We moored for the night adjoining a field of barley, the first I had seen in India; the ground was recovered, as it seemed, from a sand-bank in the river, and full of monstrous ant-hills, looking at a little distance like large hay-cocks. The peasant had just finished thrashing his barley, and was busy burying it in the dry soil. A small shed as usual stood to watch where the straw with the grain in it had been collected. The high ground of Peer Puhar above Monghyr was still in sight. Just before we stopped a very large crocodile swam close to the boat, and showed him

CROCODILE-FRUIT-TREES.

209

self to the best advantage. Instead of being like those we had seen before, of a black or dusky colour, he was all over stripes of yellow and brownish black like the body of a wasp, with scales very visibly marked, and a row of small tubercles or prominences along the ridge of his back and tail. He must, 1 should think, have been about fifteen feet long, though, under the circumstances in which I saw him, it was by no means easy to judge. My cabin was extremely infested with insects this evening, particularly with a large black beetle which I had not seen before, and which was very beautiful, having a splendid mixture of jet, copper colour, and emerald about it. I had also a pretty green lizard, which I carefully avoided injuring, knowing it to be an enemy to ants and cockroaches, both of which plagues are increasing, and unfortunately do not now seem to check each other. Yet I was a little perplexed how the “honest man should have found his way

into my closet."

August 17.-We had a fine breeze part of the day, and stood over to the other bank, which we found, as I had expected, really very pretty, a country of fine natural meadows, full of cattle, and interspersed with fields of barley, wheat, and Indian corn, and villages surrounded by noble trees, with the Curruckpoor hills forming a very interesting distance. If the palm-trees were away, (but who would wish them away?) the prospect would pretty closely resemble some of the best parts of England. In the afternoon we rounded the point of the hills, and again found ourselves in a flat and uninteresting, though fruitful country. The last beautiful spot was a village under a grove of tall fruit-trees, among which were some fine walnuts; some large boats were building on the turf beneath them, and the whole scene reminded me forcibly of a similar builder's yard, which I had met with at Partenak in the Crimea. Many groups of men and boys sate angling, or with their spears watching an opportunity to strike the fish, giving much additional beauty and liveliness to the scene.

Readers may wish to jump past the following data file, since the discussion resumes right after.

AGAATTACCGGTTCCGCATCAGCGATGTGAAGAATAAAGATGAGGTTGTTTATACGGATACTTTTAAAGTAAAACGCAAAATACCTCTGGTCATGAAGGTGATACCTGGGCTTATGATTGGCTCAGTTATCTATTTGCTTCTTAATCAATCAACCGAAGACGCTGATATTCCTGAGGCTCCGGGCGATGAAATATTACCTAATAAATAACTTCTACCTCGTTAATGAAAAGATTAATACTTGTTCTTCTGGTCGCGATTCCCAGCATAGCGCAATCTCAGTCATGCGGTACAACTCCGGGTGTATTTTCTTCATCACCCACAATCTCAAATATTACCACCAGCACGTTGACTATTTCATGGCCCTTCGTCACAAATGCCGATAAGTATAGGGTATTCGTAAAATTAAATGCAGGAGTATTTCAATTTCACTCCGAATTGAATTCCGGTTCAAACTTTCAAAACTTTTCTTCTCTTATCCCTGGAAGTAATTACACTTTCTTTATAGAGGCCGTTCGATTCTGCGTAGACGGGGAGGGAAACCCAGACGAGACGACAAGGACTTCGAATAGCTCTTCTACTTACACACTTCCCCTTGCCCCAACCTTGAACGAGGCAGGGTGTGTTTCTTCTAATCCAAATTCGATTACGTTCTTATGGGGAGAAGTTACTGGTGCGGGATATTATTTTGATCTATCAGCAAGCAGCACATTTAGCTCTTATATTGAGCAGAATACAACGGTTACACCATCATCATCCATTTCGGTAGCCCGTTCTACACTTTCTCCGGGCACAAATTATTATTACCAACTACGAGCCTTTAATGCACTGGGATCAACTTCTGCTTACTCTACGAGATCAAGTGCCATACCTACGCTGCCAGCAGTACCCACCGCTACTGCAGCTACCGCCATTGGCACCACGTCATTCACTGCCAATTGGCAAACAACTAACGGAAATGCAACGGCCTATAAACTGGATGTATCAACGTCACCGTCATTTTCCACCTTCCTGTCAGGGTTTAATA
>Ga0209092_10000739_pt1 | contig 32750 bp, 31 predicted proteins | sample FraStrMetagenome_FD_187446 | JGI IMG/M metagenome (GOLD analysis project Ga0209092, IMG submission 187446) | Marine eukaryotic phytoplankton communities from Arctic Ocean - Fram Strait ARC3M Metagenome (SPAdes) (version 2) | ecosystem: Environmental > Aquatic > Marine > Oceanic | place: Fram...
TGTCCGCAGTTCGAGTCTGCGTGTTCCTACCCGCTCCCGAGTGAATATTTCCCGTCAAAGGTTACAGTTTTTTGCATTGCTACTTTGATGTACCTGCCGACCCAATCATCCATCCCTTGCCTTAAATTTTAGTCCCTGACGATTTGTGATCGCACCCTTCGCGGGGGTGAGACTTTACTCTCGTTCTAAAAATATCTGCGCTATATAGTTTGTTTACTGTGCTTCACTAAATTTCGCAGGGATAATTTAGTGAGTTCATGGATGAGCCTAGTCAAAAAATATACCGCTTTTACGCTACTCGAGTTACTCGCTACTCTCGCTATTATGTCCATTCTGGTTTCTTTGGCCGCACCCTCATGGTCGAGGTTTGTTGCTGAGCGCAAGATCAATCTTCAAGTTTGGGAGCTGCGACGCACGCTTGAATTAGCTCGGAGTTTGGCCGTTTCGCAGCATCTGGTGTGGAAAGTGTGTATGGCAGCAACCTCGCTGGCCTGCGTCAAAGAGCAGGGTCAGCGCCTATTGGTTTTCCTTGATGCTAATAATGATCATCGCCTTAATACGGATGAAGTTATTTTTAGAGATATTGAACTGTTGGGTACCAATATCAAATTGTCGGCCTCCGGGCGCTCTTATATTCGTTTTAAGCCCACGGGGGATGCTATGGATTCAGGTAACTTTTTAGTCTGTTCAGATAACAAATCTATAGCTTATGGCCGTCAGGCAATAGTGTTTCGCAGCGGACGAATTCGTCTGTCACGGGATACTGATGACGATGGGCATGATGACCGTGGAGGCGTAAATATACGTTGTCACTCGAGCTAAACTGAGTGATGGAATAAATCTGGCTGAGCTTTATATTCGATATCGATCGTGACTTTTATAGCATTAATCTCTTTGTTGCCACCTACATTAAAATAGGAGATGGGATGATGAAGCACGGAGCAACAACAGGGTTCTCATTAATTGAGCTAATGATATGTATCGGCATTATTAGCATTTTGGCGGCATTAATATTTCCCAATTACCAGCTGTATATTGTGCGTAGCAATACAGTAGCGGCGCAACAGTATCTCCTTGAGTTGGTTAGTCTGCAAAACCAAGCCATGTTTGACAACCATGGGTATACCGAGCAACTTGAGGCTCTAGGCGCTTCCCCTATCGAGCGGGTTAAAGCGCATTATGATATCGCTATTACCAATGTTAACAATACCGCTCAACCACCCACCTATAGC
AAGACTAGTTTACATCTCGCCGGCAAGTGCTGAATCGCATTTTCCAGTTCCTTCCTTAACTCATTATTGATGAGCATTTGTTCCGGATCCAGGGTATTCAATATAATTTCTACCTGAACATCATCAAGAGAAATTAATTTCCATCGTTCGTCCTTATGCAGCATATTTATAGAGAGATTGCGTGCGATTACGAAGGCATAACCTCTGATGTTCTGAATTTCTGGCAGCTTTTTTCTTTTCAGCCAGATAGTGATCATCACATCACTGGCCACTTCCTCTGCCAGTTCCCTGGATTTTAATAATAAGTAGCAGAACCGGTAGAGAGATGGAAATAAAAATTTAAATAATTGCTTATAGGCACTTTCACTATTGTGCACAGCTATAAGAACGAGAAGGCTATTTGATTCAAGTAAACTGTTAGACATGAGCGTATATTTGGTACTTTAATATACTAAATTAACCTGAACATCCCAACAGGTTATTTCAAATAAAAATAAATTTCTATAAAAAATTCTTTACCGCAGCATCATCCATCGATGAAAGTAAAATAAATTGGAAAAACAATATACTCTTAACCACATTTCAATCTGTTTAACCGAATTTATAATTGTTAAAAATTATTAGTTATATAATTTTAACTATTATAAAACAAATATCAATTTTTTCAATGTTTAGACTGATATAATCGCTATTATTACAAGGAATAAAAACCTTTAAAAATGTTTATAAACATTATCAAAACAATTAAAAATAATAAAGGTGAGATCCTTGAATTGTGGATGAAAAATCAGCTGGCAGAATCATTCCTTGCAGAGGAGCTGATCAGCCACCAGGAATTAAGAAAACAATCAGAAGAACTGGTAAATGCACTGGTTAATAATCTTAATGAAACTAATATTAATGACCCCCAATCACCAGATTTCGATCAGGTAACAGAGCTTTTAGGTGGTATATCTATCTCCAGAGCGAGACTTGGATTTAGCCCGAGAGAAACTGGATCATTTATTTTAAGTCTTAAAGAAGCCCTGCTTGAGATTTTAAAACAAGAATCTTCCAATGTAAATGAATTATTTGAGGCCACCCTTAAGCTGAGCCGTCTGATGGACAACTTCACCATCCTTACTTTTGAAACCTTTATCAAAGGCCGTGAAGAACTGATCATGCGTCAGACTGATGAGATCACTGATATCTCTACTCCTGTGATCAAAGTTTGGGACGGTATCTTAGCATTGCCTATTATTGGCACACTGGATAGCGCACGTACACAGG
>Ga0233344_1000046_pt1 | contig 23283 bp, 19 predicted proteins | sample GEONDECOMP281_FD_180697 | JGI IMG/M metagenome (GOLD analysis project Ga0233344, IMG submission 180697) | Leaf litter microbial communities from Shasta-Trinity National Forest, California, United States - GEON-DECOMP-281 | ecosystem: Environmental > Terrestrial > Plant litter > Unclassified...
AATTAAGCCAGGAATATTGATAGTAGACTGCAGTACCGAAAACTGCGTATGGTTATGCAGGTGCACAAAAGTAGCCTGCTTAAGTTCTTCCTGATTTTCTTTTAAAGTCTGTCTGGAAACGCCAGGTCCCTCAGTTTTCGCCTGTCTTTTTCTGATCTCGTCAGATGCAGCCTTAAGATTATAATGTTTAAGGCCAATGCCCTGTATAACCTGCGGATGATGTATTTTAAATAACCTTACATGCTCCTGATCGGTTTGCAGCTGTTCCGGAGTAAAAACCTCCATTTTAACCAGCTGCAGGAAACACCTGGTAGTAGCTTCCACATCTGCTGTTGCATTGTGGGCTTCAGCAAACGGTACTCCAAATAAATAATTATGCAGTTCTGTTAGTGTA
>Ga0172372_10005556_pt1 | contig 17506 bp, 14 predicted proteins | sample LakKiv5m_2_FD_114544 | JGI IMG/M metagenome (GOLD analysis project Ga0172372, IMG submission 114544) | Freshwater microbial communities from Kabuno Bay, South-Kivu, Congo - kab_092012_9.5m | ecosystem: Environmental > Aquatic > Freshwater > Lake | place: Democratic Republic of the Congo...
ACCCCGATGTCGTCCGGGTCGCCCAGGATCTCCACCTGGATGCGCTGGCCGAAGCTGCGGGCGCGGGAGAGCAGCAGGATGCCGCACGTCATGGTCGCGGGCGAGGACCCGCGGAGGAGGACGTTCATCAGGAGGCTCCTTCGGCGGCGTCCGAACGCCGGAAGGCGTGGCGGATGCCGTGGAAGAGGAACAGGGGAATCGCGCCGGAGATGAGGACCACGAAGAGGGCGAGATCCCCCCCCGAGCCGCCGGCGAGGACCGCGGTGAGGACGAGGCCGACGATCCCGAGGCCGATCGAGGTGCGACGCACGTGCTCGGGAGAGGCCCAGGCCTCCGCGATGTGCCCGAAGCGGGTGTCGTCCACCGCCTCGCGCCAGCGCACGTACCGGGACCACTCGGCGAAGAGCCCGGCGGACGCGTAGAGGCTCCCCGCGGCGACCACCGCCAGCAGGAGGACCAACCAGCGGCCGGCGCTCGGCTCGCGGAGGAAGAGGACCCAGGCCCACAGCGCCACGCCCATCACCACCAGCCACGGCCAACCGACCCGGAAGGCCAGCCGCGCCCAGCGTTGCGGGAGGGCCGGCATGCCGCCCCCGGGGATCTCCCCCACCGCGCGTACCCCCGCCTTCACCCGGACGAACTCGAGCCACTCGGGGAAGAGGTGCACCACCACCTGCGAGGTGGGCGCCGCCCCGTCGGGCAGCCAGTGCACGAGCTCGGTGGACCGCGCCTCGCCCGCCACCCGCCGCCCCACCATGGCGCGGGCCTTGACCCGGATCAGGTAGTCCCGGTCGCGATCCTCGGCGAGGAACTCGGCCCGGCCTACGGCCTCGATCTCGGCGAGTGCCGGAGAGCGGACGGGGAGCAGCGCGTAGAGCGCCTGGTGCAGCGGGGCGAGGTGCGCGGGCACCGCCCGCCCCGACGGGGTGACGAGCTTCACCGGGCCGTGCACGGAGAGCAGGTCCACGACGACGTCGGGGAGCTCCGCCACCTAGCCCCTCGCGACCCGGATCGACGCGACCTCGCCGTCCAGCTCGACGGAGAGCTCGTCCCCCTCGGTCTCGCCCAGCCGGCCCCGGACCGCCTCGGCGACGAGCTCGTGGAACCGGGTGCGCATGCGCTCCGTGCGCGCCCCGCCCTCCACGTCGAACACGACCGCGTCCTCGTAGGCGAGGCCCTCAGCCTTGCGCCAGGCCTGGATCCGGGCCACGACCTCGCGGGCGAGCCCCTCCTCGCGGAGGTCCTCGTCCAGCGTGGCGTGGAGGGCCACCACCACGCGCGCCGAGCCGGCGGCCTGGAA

I have been much struck for some days by the great care with which the stock of fruit-trees in this country is kept up. I see every where young ones of even those kinds which are longest in coming to maturity, more particularly mangoes, and the toddy or tara palm (the last of which I am told must be from thirty to forty years old before it pays any thing) planted and fenced in with care round most of the cottages, a circumstance which seems not only to prove the general security of property, but that the peasants have more assurance of their farms remaining in the occupation of themselves and their children, than of late years has been felt in England.

The village near which we brought to for a short time in the VOL. I.-27